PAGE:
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Text-Matching to Teach Students What Constitutes Plagiarism and How to Avoid It

As of January 2021, McGill University instructors can enable Urkund/Ouriginal in myCourses (McGill’s LMS). Urkund/Ouriginal is a text-matching tool integrated with the myCourses Assignments tool. It is designed to support academic integrity by checking students’ Assignments submissions against multiple sources (i.e., Internet, scholarly journals and publications, and student submissions) to see if any text matches.*

Not all text matches are necessarily plagiarism. For example, quotations will appear as matched text; however, if quotation marks and citations are present, these matches do not constitute plagiarism. An article in The Teaching Professor entitled How to Read Plagiarism Detection Reports is relevant to McGill instructors who are interested in fostering students’ ability to respect academic integrity. The article offers tips for identifying the difference between intentional and unintentional plagiarism, and addresses what to do with the results.

Unintentional plagiarism can be capitalized on as a teachable moment. In my academic writing courses, I have asked students to submit drafts of their writing to a text-matching program so that they can see what an analysis report looks like. Then, we interpret the report together. For example, less seasoned writers in my classes have received analysis reports that indicate high percentages of text matches; however, these matches captured verbatim text within quotation marks, yet without citations. This situation is not plagiarism; rather, it suggests students understand that others’ words need to be identified as such, yet they do not necessarily understand that in-text citations are required. Thus, a teachable moment exists—a moment when students are likely to be receptive to learning how to do in-text citations.

With Urkund/Ouriginal, you can help students understand what is and is not plagiarism, and thus foster academic integrity by:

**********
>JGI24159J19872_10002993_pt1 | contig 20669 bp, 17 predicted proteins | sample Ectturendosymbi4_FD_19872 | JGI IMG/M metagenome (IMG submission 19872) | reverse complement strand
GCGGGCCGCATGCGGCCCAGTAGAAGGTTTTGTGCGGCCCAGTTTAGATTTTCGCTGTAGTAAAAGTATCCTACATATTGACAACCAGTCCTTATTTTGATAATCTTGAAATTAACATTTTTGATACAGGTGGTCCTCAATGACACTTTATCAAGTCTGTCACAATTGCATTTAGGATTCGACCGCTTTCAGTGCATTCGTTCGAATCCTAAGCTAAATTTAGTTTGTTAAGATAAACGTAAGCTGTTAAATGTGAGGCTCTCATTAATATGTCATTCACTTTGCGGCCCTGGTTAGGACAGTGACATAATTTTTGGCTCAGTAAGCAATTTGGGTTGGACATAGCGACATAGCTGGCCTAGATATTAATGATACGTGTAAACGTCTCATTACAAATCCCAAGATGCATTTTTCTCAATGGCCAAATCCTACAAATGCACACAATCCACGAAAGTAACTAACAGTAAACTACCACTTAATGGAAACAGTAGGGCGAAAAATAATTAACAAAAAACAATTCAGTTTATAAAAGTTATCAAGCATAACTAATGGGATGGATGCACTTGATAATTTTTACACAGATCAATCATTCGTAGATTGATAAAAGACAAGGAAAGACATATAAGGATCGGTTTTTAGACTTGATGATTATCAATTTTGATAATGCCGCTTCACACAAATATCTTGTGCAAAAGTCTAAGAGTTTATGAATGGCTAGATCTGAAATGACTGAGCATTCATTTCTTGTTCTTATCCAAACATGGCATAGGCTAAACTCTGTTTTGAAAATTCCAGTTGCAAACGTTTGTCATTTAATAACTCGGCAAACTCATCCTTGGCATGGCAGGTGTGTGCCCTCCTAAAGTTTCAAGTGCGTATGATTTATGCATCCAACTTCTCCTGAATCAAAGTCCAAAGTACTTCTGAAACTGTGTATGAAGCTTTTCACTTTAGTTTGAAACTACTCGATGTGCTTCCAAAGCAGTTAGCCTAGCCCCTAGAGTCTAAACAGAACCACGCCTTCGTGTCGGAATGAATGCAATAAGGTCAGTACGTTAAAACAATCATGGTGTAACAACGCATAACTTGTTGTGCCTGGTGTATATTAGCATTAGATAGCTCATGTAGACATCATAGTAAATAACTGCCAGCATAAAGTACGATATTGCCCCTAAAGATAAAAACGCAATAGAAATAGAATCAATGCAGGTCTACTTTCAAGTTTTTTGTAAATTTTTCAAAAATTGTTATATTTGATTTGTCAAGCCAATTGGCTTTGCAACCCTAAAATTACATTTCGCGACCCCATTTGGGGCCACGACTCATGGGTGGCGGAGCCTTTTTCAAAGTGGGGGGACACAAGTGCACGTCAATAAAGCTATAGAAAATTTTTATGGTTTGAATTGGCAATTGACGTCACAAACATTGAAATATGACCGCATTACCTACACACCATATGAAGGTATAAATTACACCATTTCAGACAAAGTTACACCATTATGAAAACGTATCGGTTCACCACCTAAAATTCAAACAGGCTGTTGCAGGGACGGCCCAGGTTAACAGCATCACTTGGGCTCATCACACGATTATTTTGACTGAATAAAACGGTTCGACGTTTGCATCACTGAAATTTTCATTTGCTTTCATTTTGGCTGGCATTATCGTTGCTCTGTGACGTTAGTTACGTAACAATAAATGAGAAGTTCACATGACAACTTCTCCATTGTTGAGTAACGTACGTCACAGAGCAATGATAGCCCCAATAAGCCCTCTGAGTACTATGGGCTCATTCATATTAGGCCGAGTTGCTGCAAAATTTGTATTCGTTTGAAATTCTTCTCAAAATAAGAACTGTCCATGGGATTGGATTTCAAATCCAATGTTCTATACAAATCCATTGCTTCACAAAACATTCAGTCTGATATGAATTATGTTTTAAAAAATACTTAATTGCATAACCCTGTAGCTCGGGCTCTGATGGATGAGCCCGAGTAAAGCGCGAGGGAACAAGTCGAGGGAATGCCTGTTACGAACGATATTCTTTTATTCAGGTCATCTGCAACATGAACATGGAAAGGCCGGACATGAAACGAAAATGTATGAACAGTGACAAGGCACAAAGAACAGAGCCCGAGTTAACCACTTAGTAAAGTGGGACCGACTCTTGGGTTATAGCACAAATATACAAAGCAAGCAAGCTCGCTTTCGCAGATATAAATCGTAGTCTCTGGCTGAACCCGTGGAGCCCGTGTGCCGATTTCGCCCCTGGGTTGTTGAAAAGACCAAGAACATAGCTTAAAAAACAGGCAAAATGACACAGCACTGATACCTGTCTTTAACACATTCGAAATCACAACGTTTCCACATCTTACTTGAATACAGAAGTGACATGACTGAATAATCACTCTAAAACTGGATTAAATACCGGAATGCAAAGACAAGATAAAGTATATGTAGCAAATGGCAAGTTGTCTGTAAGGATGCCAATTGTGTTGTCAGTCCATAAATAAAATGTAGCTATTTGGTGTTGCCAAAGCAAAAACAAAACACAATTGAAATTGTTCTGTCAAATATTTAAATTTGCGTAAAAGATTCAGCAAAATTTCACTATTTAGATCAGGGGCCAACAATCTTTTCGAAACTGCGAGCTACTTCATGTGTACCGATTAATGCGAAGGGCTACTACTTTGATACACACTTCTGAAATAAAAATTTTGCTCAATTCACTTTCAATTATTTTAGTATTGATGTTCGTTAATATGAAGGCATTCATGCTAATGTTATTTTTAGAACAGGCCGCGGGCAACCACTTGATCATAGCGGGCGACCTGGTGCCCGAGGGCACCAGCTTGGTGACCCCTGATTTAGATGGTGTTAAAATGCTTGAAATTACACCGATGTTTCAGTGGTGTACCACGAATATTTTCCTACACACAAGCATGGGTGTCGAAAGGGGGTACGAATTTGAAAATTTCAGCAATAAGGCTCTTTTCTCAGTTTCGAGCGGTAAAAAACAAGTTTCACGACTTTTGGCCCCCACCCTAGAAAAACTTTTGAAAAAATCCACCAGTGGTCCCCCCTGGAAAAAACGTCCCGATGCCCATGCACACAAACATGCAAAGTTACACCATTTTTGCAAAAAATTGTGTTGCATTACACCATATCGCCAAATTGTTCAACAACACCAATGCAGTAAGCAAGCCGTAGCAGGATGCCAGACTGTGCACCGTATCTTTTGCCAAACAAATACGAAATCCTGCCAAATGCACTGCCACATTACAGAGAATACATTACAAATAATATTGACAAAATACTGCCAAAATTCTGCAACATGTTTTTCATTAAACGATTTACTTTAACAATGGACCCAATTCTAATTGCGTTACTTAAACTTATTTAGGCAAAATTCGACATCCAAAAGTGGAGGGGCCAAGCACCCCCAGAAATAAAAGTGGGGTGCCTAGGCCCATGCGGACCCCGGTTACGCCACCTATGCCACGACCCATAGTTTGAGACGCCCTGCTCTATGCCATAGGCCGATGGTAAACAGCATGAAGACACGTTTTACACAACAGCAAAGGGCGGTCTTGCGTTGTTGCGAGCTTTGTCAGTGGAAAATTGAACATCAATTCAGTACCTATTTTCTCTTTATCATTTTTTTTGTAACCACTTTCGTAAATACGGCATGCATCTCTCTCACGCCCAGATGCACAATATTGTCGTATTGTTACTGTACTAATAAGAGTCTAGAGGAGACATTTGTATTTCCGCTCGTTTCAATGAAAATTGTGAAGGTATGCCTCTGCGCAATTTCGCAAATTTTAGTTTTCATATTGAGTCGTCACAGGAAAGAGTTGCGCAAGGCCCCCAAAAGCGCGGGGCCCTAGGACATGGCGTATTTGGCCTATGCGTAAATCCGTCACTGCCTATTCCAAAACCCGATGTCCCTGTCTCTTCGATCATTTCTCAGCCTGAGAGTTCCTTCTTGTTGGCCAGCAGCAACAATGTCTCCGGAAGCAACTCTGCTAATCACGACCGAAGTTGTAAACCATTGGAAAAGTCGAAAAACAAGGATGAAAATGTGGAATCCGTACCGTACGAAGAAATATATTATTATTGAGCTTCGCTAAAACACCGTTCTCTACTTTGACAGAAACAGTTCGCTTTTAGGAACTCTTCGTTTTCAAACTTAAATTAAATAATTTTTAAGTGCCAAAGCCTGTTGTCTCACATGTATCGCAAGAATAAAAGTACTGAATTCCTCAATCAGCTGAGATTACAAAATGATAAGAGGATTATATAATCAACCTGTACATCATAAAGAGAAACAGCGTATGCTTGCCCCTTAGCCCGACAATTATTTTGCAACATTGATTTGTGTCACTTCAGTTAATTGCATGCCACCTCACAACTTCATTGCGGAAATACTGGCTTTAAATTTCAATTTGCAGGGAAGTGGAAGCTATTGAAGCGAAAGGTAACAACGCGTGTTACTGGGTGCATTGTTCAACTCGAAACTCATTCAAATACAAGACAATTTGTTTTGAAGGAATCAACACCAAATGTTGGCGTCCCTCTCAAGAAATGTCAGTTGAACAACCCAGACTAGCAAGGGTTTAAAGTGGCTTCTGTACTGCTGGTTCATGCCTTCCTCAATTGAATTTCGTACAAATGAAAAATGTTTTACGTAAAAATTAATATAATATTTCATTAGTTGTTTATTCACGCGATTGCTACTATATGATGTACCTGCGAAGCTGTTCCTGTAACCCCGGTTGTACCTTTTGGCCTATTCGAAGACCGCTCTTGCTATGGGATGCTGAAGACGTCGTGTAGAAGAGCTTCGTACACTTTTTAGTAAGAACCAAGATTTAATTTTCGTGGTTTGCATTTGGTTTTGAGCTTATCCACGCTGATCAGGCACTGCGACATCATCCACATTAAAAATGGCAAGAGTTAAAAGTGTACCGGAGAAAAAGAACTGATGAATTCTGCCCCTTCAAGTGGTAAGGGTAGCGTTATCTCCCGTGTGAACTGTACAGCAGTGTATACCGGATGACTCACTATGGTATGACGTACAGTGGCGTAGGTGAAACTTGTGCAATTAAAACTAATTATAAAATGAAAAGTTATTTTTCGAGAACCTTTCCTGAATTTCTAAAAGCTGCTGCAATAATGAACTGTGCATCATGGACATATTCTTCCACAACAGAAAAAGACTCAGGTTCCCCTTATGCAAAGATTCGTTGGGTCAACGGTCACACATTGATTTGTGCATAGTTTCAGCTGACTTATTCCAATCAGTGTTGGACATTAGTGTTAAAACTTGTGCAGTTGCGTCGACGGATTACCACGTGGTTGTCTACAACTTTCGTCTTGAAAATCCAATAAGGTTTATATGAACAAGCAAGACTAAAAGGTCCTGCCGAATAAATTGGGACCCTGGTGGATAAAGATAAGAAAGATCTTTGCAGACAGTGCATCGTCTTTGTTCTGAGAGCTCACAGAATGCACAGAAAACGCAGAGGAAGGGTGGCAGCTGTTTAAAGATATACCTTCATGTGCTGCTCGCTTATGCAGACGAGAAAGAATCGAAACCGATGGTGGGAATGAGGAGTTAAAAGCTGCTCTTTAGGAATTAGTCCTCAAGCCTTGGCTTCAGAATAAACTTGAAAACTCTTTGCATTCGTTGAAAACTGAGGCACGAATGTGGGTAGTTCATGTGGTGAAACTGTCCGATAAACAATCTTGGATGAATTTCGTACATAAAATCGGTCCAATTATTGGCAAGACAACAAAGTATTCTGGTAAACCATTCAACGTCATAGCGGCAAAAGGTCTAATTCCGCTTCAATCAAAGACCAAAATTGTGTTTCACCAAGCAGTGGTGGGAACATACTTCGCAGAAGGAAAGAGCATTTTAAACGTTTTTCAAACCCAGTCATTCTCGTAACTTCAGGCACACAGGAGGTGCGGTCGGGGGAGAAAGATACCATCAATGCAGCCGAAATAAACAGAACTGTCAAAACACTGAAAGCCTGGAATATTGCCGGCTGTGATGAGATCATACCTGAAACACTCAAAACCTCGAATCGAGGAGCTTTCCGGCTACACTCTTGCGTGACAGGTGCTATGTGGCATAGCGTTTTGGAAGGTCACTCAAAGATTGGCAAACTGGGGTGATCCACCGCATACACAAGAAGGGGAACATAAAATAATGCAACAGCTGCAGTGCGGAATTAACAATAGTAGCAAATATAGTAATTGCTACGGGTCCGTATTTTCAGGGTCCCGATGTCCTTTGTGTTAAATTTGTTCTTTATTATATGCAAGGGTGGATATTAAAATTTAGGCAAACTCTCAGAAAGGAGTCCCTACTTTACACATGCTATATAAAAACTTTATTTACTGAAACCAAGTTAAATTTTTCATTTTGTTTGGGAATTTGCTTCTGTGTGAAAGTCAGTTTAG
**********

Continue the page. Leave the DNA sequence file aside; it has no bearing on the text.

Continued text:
• Enabling “Unlimited” submissions so that students can submit multiple drafts.
  • Enabling “All submissions are kept” so that you and students can review and discuss their work. 
  • Analyzing text-matching reports with your students and teaching students to interpret the results.
  • Allowing students to see the analysis report when they submit their work so that they can interpret it on their own.
  • Showing students example texts that could appear as plagiarized text along with examples of proper citations. 

Are you a McGill instructor interested in enabling text-matching in your courses? See these instructions for setting up the tool in myCourses and viewing analysis reports. Need guidance with implementing the teaching strategies? Contact TLS for a consultation.

* Urkund/Ouriginal is fully compliant with McGill policies for privacy/IP/security. All McGill submissions remain on private McGill databases. 

McGill community members can access articles in The Teaching Professor by logging in through the McGill Library.

Image credits:
Quotes : Signs and Symbols Collection
Paper Review:  Callum Egan

Senior Academic Associate at McGill's Teaching and Learning Services.; former Senior Faculty Lecturer at the McGill Writing Centre; area of specialization: Second Language Education; loves teaching and learning; will work for chocolate (Photo credit: Owen Egan)

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